hurricanes and typhoons devastating ecosystems, killing human beings, and destroying property around the world. Eighteen insurers, mostly in Europe, with assets of at least $10 billion each, have already
begun to divest from the fossil fuel industry. Several of the biggest insurers— AXA, Munich Re, Swiss Re, Allianz, and Zurich—have either limited or eliminated insuring coal projects. AXA and Swiss RE have also
limited underwriting tar sands projects.

To facilitate the reinvestment of pension funds, insurance funds, and other institutional funds in a massive build-out of a digital resilient society infrastructure, the federal government will need to establish a national green bank that can provide funds to state, municipal, and county green banks.
These regional Green Banks, in turn, can leverage those funds and other funds in securing sufficient financing via the issuing of green bonds that can be purchased by pension funds and other institutional
funds, the insurance industry, sovereign funds, et. al. to invest in scaled green Third Industrial Revolution infrastructure build-outs. Already, Green Banks have been established by California, New York, Connecticut, Hawaii, Rhode Island, and Montgomery County, Maryland.43 The federal government will also need to provide a wide range of generous incentives (“carrots”) and mandates (“sticks”) to help states, municipalities and counties expedite the financing of the infrastructure transformation.
Pension funds and other institutional investors, and insurance companies, banks, sovereign funds, credit unions, and endowments are quickly divesting from the stranded assets piling up across the fossil
fuel complex and closely coupled industries (more than $11 trillion have either exited or are in the process of exiting the fossil fuel industry in just the past few years). They would like to reinvest in the green infrastructure opportunities that constitute a smart Third Industrial Revolution build out. Still, fund managers and the financial community complain that the real problem is a lack of camera-ready largescale America 3.0 infrastructure projects in which these freed up funds might invest.
Unfortunately, cities, counties, and states are tinkering with thousands of small, unconnected pilot projects with little incentive to scale a massive infrastructure transformation. Missing is the Third Industrial Revolution narrative which describes the nervous system that would connect all of these isolated projects.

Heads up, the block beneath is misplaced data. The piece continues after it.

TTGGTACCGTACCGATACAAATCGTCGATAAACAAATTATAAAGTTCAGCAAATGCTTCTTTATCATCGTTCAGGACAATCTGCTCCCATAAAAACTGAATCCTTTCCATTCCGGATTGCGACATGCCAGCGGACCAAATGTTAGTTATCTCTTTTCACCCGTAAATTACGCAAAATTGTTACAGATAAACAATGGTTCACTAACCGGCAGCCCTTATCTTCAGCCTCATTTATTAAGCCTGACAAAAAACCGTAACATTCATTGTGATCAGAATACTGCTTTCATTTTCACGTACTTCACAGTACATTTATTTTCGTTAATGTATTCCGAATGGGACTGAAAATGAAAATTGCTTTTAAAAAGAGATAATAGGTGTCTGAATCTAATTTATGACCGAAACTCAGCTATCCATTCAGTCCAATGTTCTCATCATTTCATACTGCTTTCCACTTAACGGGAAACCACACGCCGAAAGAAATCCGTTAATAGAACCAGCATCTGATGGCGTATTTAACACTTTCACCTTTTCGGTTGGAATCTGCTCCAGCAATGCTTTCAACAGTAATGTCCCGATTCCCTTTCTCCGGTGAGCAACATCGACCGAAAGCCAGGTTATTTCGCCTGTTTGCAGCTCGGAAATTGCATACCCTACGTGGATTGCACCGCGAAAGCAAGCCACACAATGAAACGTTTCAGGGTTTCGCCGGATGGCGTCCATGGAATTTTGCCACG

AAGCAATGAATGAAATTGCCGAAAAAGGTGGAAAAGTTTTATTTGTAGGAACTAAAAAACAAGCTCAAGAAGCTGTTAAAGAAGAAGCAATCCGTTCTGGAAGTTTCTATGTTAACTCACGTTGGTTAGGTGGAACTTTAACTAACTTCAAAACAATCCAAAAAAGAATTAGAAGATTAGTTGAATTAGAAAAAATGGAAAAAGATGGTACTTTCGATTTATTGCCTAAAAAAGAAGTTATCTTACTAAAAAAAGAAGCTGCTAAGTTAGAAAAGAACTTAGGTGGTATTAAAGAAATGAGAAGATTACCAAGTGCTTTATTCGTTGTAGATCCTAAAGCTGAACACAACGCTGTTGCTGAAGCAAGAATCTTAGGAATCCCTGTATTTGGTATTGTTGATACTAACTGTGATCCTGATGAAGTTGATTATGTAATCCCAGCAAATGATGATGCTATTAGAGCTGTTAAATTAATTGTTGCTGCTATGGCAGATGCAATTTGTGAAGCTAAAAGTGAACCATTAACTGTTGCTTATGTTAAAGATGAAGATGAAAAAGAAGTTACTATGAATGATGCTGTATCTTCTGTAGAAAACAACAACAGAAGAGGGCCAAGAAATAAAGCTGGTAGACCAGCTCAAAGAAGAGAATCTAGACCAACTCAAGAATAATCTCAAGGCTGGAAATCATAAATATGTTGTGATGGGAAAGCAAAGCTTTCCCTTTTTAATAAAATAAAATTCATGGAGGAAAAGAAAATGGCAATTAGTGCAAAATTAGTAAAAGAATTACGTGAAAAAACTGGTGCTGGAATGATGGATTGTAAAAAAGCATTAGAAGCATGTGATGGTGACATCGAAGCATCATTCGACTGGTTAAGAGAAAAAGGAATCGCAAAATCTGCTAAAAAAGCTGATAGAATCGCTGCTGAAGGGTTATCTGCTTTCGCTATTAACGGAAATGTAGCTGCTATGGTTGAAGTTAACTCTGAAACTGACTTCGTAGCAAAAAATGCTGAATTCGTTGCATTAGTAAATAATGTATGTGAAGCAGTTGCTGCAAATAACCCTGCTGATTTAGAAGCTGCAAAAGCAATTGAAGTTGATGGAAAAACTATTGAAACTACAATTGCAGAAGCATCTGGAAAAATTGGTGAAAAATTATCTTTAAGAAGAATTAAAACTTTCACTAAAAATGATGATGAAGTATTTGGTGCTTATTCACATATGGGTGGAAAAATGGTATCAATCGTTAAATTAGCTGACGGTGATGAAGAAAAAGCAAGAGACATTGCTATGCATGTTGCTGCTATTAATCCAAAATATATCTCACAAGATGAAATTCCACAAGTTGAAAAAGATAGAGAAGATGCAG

The Resilient Society in every state goes hand-in-hand with distributed peer governance. While each state will be charged with the task of building out and scaling up a Third Industrial Revolution to usher in a resilient society, the goals and deliverables in each jurisdiction will need to be customized to the specific priorities of that region. But to be effective, all of the states will need to connect across their borders and collaborate on a smart Continental Electricity Internet to create lateral economies of scale and network effects.
With this consideration in mind, states, counties, and municipalities should establish resilient “peer assemblies”, overseen by elected officials of the states, counties, and cities, and comprised of representatives from local chambers of commerce, labor unions, economic development agencies,
public and private universities, and civic organizations. These peer assemblies will be tasked with establishing resilience roadmaps to transition their economies and communities into the green era. It’s
not necessary for every state to sign on initially, but at least to have a number of first movers step forward in order to create a threshold effect. Other states will likely come on board quickly as public pressure builds for The Resilient Society in their communities.
The distributed nature of the Third Industrial Revolution infrastructure makes its speedy adoption and scaling more likely if it is conceptualized by the states, counties, and municipalities where it will be deployed. Prioritizing regional control over the governance of America’s 3.0 infrastructure transformation aligns with the very core principle of America’s federated constitutional governance.
The states will have to work with each other, and with the federal government, to determine the codes, regulations, and standards of operations that will need to be put in place to ensure that the distributed
green infrastructure can be quickly installed and connected across governing jurisdictions. At the same time, the states, counties, and municipalities, for their part, will need to establish local peer assemblies
and develop their own customized Third Industrial Revolution roadmaps and deployment plans.
The European Union’s experience with establishing peer assemblies in the three test regions of Hautsde-France, the 23 municipalities of Rotterdam to The Hague, and the Grand Duchy of Luxembourg suggests that the optimum peer assembly should not exceed three hundred citizens within any given
region participating and providing input and feedback at every stage of engagement. Peer assemblies are not focus groups or stakeholder groups but, rather, a cross-section of the public that will be intimately involved in the ongoing deliberations, and the preparation of the proposals and initiatives that will be incorporated into their jurisdiction’s resilience roadmap.
Elected officials at the municipal, county, and state level become the facilitators and are responsible for selecting the cross-section of peer participants in their respective jurisdictions and overseeing the operations of the peer assemblies as well as passing appropriate legislation that comes forth in the recommendations that emanate from the peer assemblage process.
Each regional peer assembly will want to reach out and secure technical support. The states’ universities might be tasked with bringing together professional and technical talent from both their own institutions as well as from trade and technical institutes, think tanks, research institutes, civil society organizations, and local charitable foundations to provide valuable expertise from across the academic and professional disciplines.